Indie Music Review ~ Lance Wright
Instrumental albums face an unfair rap from some as “dull” compared to lyric songs. There’s a likely unspoken and shared assumption among those individuals that the pop structure is so inherently formulaic that the medium doesn’t entirely work without lyrical content.
Thomas Nordlund’s first album Divide Avenue smashes those assumptions. There is a template guiding Nordlund’s approach to songwriting, performing, and recording this release, but there are countless shades and modulations springing from that point of view. When he revisits phrases with his baritone guitar, Nordlund might restate them note for note, but there are subtle variations in his picking hand’s velocity, angle, and so forth produce different inflections.
The music has a lot of spontaneity and even an improvisational air, but the aforementioned quality is a conscious attribute. Thomas Nordlund proves on Divide Avenue that he is an individual artistic force in his own right capable of making substantial musical statements.
There’s a strong sense of structure surrounding the release. The title track feels and plays like a statement – Nordlund lays out the album’s core, guitar-centered sound and essentially provides listeners with a primer for the rest of the album. His baritone guitar is a slightly unusual instrument, but never so sonically unrecognizable that it renders the album all but inaccessible.
Nordlund unwinds lazily paced phrases that, nonetheless, resolve themselves coherently. His note selection is impeccable – it may run the risk of cliché, but Nordlund’s spare style allows him to conjure moods and colors seemingly at will.
As its title implies, Whiskey Rumination has a brooding edge. The hard-boiled guitar, however, has rough-hewn attitude coming from it, a sort of slowly developing swagger underscored by Nordlund’s accompaniment.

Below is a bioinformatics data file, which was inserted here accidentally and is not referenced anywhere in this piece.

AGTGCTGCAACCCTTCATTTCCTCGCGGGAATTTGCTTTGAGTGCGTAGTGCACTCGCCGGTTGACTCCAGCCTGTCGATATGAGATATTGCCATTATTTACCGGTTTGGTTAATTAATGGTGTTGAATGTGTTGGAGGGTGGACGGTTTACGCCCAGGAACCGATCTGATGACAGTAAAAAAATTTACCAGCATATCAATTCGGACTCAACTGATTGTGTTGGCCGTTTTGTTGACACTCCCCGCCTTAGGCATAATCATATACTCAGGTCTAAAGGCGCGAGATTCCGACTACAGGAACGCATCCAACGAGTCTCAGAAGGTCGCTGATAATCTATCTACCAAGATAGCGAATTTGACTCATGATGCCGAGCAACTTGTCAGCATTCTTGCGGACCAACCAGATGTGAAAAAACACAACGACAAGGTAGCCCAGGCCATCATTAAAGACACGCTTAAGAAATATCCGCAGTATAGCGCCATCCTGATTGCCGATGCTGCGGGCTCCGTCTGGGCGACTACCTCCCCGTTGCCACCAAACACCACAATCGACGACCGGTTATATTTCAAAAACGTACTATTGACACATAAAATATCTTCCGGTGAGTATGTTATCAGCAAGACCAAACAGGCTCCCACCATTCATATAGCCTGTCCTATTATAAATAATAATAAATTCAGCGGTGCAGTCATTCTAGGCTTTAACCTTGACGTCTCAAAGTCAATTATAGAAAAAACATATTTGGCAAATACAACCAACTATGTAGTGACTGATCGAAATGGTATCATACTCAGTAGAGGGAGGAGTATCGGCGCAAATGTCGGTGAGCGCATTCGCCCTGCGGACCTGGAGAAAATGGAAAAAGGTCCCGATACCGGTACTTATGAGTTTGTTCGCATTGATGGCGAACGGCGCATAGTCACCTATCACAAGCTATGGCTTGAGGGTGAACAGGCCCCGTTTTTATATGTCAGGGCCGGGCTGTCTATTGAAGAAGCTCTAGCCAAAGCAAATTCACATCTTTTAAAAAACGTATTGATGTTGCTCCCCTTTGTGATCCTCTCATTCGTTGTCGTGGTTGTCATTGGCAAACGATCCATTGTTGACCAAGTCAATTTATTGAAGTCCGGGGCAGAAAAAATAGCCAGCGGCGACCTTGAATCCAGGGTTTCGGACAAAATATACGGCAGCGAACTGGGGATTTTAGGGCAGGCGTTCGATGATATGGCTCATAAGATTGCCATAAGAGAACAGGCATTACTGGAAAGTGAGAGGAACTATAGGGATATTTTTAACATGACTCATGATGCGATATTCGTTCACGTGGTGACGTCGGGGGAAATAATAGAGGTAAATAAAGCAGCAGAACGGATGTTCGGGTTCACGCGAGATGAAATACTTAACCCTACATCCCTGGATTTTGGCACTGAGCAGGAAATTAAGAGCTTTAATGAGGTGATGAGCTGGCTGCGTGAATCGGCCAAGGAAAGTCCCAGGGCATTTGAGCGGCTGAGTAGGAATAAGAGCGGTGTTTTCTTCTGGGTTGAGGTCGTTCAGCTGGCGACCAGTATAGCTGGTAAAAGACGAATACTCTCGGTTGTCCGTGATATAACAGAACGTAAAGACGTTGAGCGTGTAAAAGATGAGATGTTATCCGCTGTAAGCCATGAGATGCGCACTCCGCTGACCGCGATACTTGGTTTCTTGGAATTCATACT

Keyboards and horns take a much bigger role on Whispering Son and its relaxed groove benefits from the added color. Much of the supporting music on Divide Avenue concerns itself with groove and it’s not unexpected. Nordlund’s musings on guitar would lack direction without strong support behind him giving him the steady foundation to explore. “
Rilke In The Rain is one of the release’s best moments because of its dynamics. Few songs on Divide Avenue have the art of gradual reveal mastered so completely. Nordlund shows tremendous compositional patience bringing new elements into the track over time and the song’s shift from its atmospheric first half to a much more musical second half is strong testimony about his gifts as a player and composer.
Wandering Daughter is outright jazz, but it isn’t technically dense or inaccessible. Nordlund keeps his focus, throughout the album, on crafting comprehensible tapestries rather than attempting to impress listeners with hollow virtuosity.
Divide Avenue’s conclusion, Sagatagan, is a percussion heavy exclamation point on the album with appropriately elegiac guitar. It ends Nordlund’s debut in a memorable way and points to its strengths.
Despite an uniformity of sound, Divide Avenue parades a variety of voices for the listener’s enjoyment and each one speaks from an emotional rather than technical point of view. Connecting with this music isn’t difficult. It’s a vibrant work of musical art and one of the best instrumental releases in recent memory.